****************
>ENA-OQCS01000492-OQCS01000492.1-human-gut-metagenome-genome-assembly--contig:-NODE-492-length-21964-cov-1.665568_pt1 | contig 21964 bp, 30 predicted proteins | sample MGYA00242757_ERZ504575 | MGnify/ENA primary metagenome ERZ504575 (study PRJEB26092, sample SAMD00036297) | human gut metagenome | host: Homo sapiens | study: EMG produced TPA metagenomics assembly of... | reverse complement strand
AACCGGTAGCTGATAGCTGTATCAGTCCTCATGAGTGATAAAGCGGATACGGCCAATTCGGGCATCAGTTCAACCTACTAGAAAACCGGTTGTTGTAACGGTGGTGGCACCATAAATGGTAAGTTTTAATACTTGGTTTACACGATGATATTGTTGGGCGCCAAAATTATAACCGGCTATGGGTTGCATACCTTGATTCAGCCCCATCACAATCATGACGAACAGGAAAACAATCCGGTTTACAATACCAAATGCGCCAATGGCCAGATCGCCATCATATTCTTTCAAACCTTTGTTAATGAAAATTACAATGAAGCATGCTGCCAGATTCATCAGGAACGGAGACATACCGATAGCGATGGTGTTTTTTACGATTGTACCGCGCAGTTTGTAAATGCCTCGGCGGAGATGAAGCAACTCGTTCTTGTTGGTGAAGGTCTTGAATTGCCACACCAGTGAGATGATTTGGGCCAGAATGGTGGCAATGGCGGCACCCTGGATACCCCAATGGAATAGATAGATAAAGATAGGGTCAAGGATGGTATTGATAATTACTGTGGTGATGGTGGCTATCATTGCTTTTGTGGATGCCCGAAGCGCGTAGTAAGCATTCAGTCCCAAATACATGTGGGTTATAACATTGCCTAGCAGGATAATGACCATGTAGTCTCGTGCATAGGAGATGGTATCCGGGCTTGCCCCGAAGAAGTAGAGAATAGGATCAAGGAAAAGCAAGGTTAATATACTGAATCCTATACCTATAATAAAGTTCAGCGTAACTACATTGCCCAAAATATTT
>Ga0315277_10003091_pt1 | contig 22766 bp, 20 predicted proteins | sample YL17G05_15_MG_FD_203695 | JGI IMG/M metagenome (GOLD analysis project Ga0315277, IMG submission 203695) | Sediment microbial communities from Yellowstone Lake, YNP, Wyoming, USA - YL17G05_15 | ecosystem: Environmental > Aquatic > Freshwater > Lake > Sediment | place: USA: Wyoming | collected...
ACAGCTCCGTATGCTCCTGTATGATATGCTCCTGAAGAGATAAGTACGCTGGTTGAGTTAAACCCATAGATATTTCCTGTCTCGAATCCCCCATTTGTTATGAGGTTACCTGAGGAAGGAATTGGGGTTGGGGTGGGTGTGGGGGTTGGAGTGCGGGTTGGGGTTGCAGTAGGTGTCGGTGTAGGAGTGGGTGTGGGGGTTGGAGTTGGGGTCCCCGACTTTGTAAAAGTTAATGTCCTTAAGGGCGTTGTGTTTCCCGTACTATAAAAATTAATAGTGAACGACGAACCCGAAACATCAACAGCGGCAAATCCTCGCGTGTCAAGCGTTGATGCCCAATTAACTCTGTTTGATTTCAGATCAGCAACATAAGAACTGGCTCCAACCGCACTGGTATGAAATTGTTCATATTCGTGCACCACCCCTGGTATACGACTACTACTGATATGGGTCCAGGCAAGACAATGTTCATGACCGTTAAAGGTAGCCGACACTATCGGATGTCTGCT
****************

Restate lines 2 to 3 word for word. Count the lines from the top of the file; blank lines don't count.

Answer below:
AACCGGTAGCTGATAGCTGTATCAGTCCTCATGAGTGATAAAGCGGATACGGCCAATTCGGGCATCAGTTCAACCTACTAGAAAACCGGTTGTTGTAACGGTGGTGGCACCATAAATGGTAAGTTTTAATACTTGGTTTACACGATGATATTGTTGGGCGCCAAAATTATAACCGGCTATGGGTTGCATACCTTGATTCAGCCCCATCACAATCATGACGAACAGGAAAACAATCCGGTTTACAATACCAAATGCGCCAATGGCCAGATCGCCATCATATTCTTTCAAACCTTTGTTAATGAAAATTACAATGAAGCATGCTGCCAGATTCATCAGGAACGGAGACATACCGATAGCGATGGTGTTTTTTACGATTGTACCGCGCAGTTTGTAAATGCCTCGGCGGAGATGAAGCAACTCGTTCTTGTTGGTGAAGGTCTTGAATTGCCACACCAGTGAGATGATTTGGGCCAGAATGGTGGCAATGGCGGCACCCTGGATACCCCAATGGAATAGATAGATAAAGATAGGGTCAAGGATGGTATTGATAATTACTGTGGTGATGGTGGCTATCATTGCTTTTGTGGATGCCCGAAGCGCGTAGTAAGCATTCAGTCCCAAATACATGTGGGTTATAACATTGCCTAGCAGGATAATGACCATGTAGTCTCGTGCATAGGAGATGGTATCCGGGCTTGCCCCGAAGAAGTAGAGAATAGGATCAAGGAAAAGCAAGGTTAATATACTGAATCCTATACCTATAATAAAGTTCAGCGTAACTACATTGCCCAAAATATTT
>Ga0315277_10003091_pt1 | contig 22766 bp, 20 predicted proteins | sample YL17G05_15_MG_FD_203695 | JGI IMG/M metagenome (GOLD analysis project Ga0315277, IMG submission 203695) | Sediment microbial communities from Yellowstone Lake, YNP, Wyoming, USA - YL17G05_15 | ecosystem: Environmental > Aquatic > Freshwater > Lake > Sediment | place: USA: Wyoming | collected...